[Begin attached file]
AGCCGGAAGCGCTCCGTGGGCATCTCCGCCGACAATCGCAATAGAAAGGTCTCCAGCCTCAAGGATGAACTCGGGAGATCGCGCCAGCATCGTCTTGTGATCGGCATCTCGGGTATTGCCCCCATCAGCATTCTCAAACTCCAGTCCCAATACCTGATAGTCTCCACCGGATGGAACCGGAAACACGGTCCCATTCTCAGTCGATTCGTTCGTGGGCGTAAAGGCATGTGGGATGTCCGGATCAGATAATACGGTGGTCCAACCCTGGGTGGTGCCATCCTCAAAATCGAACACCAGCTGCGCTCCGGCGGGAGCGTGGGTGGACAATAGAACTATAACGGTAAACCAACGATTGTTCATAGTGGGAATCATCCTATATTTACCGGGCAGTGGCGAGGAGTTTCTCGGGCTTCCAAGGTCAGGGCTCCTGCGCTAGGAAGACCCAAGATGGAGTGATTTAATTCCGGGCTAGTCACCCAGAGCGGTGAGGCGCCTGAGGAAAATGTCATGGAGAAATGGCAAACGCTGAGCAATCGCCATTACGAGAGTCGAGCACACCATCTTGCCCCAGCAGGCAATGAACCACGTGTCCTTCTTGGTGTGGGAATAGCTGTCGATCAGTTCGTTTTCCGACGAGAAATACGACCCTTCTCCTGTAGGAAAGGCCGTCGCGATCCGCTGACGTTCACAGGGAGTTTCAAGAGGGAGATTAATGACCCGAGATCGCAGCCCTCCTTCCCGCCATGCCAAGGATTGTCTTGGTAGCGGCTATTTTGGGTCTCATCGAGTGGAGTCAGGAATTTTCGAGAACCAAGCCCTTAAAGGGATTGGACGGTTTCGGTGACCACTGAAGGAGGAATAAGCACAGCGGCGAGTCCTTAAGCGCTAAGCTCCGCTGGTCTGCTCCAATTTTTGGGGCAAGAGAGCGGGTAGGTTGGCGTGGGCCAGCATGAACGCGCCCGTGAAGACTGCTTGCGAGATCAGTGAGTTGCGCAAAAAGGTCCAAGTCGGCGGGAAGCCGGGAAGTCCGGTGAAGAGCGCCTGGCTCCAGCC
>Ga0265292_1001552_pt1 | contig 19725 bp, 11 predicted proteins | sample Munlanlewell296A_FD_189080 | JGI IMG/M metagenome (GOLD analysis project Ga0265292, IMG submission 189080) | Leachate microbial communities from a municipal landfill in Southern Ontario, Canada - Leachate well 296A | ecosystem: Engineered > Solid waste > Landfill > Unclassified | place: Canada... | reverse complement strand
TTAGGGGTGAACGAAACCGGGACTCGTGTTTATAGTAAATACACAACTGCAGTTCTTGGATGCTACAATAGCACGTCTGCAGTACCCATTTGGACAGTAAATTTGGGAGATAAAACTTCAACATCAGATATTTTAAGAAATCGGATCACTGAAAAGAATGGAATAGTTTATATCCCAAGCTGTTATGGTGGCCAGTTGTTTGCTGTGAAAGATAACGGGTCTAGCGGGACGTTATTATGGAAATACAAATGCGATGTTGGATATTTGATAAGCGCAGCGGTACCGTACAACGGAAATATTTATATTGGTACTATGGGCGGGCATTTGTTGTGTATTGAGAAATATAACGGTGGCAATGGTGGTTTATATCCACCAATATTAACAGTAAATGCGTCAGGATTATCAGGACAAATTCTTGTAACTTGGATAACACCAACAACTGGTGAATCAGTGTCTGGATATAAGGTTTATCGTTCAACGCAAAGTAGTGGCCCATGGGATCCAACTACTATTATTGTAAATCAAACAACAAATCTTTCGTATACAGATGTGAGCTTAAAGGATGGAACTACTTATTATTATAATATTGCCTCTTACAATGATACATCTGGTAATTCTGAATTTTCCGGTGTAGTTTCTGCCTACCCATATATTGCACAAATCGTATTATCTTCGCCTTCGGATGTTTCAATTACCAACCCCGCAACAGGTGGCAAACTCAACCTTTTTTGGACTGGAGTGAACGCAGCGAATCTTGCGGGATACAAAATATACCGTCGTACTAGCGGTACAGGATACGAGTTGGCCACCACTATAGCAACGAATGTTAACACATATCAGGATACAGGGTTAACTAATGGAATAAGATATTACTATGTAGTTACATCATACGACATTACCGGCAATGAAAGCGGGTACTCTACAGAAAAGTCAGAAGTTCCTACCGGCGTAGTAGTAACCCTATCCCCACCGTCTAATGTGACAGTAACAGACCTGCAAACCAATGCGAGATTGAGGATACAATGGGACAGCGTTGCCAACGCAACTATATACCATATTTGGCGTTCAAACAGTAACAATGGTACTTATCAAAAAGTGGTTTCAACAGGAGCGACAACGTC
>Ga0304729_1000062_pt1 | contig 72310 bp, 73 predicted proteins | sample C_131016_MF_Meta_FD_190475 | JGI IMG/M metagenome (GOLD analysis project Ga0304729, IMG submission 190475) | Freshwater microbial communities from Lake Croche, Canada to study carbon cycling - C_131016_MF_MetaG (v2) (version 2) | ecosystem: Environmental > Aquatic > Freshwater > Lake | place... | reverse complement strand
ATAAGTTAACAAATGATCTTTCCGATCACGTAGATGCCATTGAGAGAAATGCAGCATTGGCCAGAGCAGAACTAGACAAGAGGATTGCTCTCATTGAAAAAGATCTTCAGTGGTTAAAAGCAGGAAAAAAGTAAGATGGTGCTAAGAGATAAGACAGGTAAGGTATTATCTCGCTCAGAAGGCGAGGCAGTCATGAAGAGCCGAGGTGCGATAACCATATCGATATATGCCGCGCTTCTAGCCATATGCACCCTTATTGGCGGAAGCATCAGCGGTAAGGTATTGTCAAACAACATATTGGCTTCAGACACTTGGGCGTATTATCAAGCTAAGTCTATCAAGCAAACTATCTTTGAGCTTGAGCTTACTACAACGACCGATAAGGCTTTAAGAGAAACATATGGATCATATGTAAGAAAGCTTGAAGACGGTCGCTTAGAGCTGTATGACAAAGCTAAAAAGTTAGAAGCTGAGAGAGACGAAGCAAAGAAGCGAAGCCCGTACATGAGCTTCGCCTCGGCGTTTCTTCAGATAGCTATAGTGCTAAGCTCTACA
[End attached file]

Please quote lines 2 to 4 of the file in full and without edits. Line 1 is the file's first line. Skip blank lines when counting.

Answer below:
>Ga0265292_1001552_pt1 | contig 19725 bp, 11 predicted proteins | sample Munlanlewell296A_FD_189080 | JGI IMG/M metagenome (GOLD analysis project Ga0265292, IMG submission 189080) | Leachate microbial communities from a municipal landfill in Southern Ontario, Canada - Leachate well 296A | ecosystem: Engineered > Solid waste > Landfill > Unclassified | place: Canada... | reverse complement strand
TTAGGGGTGAACGAAACCGGGACTCGTGTTTATAGTAAATACACAACTGCAGTTCTTGGATGCTACAATAGCACGTCTGCAGTACCCATTTGGACAGTAAATTTGGGAGATAAAACTTCAACATCAGATATTTTAAGAAATCGGATCACTGAAAAGAATGGAATAGTTTATATCCCAAGCTGTTATGGTGGCCAGTTGTTTGCTGTGAAAGATAACGGGTCTAGCGGGACGTTATTATGGAAATACAAATGCGATGTTGGATATTTGATAAGCGCAGCGGTACCGTACAACGGAAATATTTATATTGGTACTATGGGCGGGCATTTGTTGTGTATTGAGAAATATAACGGTGGCAATGGTGGTTTATATCCACCAATATTAACAGTAAATGCGTCAGGATTATCAGGACAAATTCTTGTAACTTGGATAACACCAACAACTGGTGAATCAGTGTCTGGATATAAGGTTTATCGTTCAACGCAAAGTAGTGGCCCATGGGATCCAACTACTATTATTGTAAATCAAACAACAAATCTTTCGTATACAGATGTGAGCTTAAAGGATGGAACTACTTATTATTATAATATTGCCTCTTACAATGATACATCTGGTAATTCTGAATTTTCCGGTGTAGTTTCTGCCTACCCATATATTGCACAAATCGTATTATCTTCGCCTTCGGATGTTTCAATTACCAACCCCGCAACAGGTGGCAAACTCAACCTTTTTTGGACTGGAGTGAACGCAGCGAATCTTGCGGGATACAAAATATACCGTCGTACTAGCGGTACAGGATACGAGTTGGCCACCACTATAGCAACGAATGTTAACACATATCAGGATACAGGGTTAACTAATGGAATAAGATATTACTATGTAGTTACATCATACGACATTACCGGCAATGAAAGCGGGTACTCTACAGAAAAGTCAGAAGTTCCTACCGGCGTAGTAGTAACCCTATCCCCACCGTCTAATGTGACAGTAACAGACCTGCAAACCAATGCGAGATTGAGGATACAATGGGACAGCGTTGCCAACGCAACTATATACCATATTTGGCGTTCAAACAGTAACAATGGTACTTATCAAAAAGTGGTTTCAACAGGAGCGACAACGTC
>Ga0304729_1000062_pt1 | contig 72310 bp, 73 predicted proteins | sample C_131016_MF_Meta_FD_190475 | JGI IMG/M metagenome (GOLD analysis project Ga0304729, IMG submission 190475) | Freshwater microbial communities from Lake Croche, Canada to study carbon cycling - C_131016_MF_MetaG (v2) (version 2) | ecosystem: Environmental > Aquatic > Freshwater > Lake | place... | reverse complement strand